How to Name a Product: A Guide to Creating Effective Product Names

Naming a new product is a crucial step. A good name can communicate the product’s value proposition, differentiate it from competitors, and create a positive association with customers. But how do you find a name that meets these criteria and resonates with your target audience? That’s where market research comes in.

As a firm named Isurus Market Research and Consulting, we’re asked often about the name. More about that later. Perhaps because of our naming story, we enjoy helping to name new products.

Through dozens of naming research engagements, our approach has evolved to be more streamlined and provide the “just right” level of insight. Our work is typically in a B2B context, although much of the framework we use also applies to consumer products.

Effective naming research explores name options on multiple dimensions. Most product name options come with pros and cons. A name that communicates innovation may also require more explanation (and therefore a larger marketing budget). The name that prospects like best may be too similar to competitive names in the category. Our approach evaluates naming options in the context of the product’s value proposition, the competitive landscape, parent brand architecture, and other relevant factors.

The basics: Ease of use

A good name fits some basic ease-of-use criteria. When a product name uses new word(s) or acronyms, we want to learn how the typical buyer or user pronounces the name. Does it roll smoothly off the tongue, or do they struggle to get it out?  When people say the name, do they seem uncertain if they got it right? Does their pronunciation sound like a different word/idea, and is that a positive or negative association? For names to be used in multiple countries/cultures, how will it sound in those markets?

An unfamiliar word that people mispronounce can spark conversation, yet can also be a barrier to sales. Greek yogurt maker Fage created an ad campaign to teach people how to pronounce the name. (“Fah-yeh,” ICYMI.) While the campaign was cute, Fage may have been better off with a name that didn’t require a multimillion-dollar pronunciation lesson.

In most B2B categories, buyers and users invest in solutions that give them confidence (that the product works smoothly, that it will deliver value, etc.). If they hesitate about how to pronounce the product name, it can subtly undermine confidence in the product. 

Seeing the name through the eyes of the target audience can also reveal unexpected learnings. For example, Isurus helped select the name for a new collaboration tool. One of the names included the word “hive,” with creative typography that emphasized h-i-v. In the research, the majority of people read it as “HIV” and wondered if the collaboration tool was for specialized medical teams instead of the mainstream market of knowledge workers.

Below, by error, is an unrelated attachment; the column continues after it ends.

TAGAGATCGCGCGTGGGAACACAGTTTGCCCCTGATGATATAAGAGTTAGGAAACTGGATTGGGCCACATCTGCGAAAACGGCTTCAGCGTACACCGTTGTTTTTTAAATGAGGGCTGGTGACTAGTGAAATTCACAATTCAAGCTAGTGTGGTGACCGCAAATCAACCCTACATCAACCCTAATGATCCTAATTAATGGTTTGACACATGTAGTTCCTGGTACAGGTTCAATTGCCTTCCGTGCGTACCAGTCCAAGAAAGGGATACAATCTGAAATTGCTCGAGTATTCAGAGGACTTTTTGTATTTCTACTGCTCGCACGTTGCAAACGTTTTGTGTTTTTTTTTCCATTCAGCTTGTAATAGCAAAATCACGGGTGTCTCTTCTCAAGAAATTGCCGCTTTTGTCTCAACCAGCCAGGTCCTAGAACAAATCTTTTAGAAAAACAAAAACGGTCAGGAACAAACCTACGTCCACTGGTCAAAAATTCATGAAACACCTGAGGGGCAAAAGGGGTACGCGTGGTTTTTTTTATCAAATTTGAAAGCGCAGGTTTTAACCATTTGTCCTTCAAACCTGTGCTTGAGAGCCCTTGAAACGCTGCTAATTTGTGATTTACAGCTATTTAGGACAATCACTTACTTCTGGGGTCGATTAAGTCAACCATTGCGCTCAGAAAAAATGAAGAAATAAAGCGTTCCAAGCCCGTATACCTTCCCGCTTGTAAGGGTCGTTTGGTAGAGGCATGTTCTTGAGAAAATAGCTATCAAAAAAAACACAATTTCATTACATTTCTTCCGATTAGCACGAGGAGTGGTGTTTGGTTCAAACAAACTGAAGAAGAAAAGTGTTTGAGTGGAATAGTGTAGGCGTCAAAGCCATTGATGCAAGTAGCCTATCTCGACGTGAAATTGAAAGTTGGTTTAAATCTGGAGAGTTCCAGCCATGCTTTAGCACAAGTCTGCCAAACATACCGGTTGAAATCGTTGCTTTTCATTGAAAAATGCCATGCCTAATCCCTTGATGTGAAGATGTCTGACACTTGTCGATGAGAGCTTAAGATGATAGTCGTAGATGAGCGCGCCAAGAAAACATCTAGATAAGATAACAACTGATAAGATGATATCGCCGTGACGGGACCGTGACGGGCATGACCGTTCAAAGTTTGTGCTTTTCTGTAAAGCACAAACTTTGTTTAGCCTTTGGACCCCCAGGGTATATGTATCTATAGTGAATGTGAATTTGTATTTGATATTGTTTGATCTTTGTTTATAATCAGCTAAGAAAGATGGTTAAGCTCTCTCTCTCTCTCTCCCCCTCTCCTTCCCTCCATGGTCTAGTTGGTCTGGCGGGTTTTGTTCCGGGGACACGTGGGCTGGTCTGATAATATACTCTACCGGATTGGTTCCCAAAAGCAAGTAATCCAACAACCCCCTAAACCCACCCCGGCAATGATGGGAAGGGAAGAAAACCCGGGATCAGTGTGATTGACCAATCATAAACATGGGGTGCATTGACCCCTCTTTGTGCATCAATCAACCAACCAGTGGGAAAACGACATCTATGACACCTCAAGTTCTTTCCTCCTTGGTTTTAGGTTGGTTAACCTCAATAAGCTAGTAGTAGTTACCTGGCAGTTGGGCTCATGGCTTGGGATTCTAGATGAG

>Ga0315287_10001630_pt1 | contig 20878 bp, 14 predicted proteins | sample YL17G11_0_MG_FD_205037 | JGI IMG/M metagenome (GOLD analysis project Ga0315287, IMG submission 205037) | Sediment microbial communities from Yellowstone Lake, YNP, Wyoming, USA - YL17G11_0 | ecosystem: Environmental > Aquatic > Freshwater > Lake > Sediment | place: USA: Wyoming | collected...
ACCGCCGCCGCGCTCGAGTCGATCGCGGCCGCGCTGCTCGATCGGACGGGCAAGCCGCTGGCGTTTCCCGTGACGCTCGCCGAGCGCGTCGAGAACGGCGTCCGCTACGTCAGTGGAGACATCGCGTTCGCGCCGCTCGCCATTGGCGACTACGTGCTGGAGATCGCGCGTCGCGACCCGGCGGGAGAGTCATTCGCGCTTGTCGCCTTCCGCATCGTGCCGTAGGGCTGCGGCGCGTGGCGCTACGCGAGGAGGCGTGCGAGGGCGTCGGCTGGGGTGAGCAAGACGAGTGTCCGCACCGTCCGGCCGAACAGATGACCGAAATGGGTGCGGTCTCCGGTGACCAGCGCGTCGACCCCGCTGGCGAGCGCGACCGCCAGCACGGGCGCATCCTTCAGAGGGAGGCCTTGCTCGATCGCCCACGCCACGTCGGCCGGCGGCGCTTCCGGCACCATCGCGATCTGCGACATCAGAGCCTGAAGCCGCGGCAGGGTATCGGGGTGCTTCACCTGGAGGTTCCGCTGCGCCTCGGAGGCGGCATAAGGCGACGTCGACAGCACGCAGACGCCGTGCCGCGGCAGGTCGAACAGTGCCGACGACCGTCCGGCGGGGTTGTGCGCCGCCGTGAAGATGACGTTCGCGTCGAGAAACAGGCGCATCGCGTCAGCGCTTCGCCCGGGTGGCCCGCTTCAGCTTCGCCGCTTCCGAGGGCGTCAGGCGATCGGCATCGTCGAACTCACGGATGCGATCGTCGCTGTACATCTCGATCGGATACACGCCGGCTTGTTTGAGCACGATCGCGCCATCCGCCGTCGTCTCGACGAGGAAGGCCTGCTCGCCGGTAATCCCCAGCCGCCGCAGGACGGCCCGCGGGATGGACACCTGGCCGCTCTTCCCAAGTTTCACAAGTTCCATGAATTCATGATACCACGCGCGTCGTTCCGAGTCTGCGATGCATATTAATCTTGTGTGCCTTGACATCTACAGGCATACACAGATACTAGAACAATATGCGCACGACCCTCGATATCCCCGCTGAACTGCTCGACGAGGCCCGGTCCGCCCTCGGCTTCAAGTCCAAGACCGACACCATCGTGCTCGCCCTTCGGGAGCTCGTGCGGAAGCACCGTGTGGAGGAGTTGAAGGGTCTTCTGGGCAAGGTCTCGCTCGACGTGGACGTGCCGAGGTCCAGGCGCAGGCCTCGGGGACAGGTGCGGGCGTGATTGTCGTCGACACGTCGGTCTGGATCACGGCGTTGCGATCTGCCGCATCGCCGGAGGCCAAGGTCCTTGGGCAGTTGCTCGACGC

Supports the product strategy

B2B product names need to convey meaning – what the product does, the value it provides, or what makes the product distinctive. The naming research process begins with using the name strategy to define the metrics for the research. Should the name communicate growth, strength, simplicity, community, affordability, etc.? Once we work with the client team to clarify the strategic metrics for the best-fit name, strategy metrics are embedded in the research design and content. The metrics may be asked directly (e.g., to what extent does this name convey innovation?) or open-ended (what comes to mind when you see this name?).

Microsoft’s cloud service Azure provides a good example of how a name can support competitive differentiation. Microsoft launched its cloud service after Amazon Web Services (AWS) was already in the market.  A descriptive name like Microsoft Cloud Services was proposed as a low-risk name but would seem like an AWS imitation, according to the brand development firm Lexicon. The name Azure made it harder for Amazon to portray Microsoft as a late-to-the-party copycat. In this situation, naming research would need to examine the extent to which the name conveys differentiation from the existing competitors.

Fits with the company’s brand and product portfolio

The meaning and strength of a name can shift when a buyer reacts to it as a standalone name or in association with a parent brand or product portfolio. Our naming research explores which brands/companies buyers intuitively associate with a product name. We also assess “fit” with the parent brand and competitor brands. Linking a product name to the parent brand can shift perceptions. A standalone product name that seems like marketing fluff takes on gravitas when associated with an established corporate brand. Parent/product name relationships are also relevant in mergers and acquisitions: Keep the original product name or fold it into the parent brand naming architecture? Both exploratory and quantitative measures are useful to gain insights about portfolio or parent-brand fit. 

So…why the name “Isurus”?

Isurus is the Latin name for the mako shark. The name came up in an idea session, suggested by a co-founder with a passion for angling. The mako is the fastest shark in the ocean and an apex predator. We embraced the brand implications, as a firm that moves quickly and helps our clients dominate their category. We like a distinctive name that helps us stand out from other firms. While we have the same “How do you say the name?” challenge as Fage, sharing the Isurus name story has been the start of many productive and long-term relationships over the years.